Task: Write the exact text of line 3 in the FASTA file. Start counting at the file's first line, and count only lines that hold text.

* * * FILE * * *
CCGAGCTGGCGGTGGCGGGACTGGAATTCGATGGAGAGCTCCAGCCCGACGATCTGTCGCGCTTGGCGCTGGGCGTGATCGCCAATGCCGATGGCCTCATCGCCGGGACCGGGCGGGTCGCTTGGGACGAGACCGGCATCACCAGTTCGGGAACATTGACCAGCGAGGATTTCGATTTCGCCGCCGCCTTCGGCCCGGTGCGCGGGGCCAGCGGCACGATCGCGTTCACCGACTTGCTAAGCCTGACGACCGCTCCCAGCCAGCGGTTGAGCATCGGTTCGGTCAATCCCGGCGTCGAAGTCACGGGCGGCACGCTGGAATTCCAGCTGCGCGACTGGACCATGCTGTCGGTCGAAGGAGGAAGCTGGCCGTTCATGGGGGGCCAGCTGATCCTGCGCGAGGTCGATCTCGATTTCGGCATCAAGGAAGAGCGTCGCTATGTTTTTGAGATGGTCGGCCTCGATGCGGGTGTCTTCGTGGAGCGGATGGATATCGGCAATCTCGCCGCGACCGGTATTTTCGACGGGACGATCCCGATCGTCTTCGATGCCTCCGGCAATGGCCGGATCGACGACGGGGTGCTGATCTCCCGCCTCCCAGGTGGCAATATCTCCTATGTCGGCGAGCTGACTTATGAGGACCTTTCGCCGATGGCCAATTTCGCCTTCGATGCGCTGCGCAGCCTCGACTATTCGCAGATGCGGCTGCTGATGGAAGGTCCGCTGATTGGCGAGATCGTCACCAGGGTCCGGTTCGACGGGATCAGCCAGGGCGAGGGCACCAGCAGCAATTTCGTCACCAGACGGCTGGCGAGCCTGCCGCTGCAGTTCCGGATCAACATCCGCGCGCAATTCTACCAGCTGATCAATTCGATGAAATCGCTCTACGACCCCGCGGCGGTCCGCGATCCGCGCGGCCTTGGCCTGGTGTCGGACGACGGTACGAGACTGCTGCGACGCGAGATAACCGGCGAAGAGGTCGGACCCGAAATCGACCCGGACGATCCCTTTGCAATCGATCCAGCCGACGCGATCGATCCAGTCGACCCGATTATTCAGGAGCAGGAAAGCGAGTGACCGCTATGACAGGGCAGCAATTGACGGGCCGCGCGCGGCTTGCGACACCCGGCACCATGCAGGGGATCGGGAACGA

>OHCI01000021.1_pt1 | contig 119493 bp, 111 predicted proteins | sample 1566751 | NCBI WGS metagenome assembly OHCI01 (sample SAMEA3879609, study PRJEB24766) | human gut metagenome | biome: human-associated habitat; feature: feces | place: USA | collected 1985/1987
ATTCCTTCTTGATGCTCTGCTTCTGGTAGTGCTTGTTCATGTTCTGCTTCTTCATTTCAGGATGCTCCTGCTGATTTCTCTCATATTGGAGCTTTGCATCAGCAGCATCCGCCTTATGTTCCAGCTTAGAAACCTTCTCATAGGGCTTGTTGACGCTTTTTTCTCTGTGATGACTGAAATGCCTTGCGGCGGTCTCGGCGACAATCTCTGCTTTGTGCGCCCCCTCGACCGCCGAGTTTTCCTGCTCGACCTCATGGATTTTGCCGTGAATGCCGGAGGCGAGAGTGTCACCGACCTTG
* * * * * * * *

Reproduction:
ATTCCTTCTTGATGCTCTGCTTCTGGTAGTGCTTGTTCATGTTCTGCTTCTTCATTTCAGGATGCTCCTGCTGATTTCTCTCATATTGGAGCTTTGCATCAGCAGCATCCGCCTTATGTTCCAGCTTAGAAACCTTCTCATAGGGCTTGTTGACGCTTTTTTCTCTGTGATGACTGAAATGCCTTGCGGCGGTCTCGGCGACAATCTCTGCTTTGTGCGCCCCCTCGACCGCCGAGTTTTCCTGCTCGACCTCATGGATTTTGCCGTGAATGCCGGAGGCGAGAGTGTCACCGACCTTG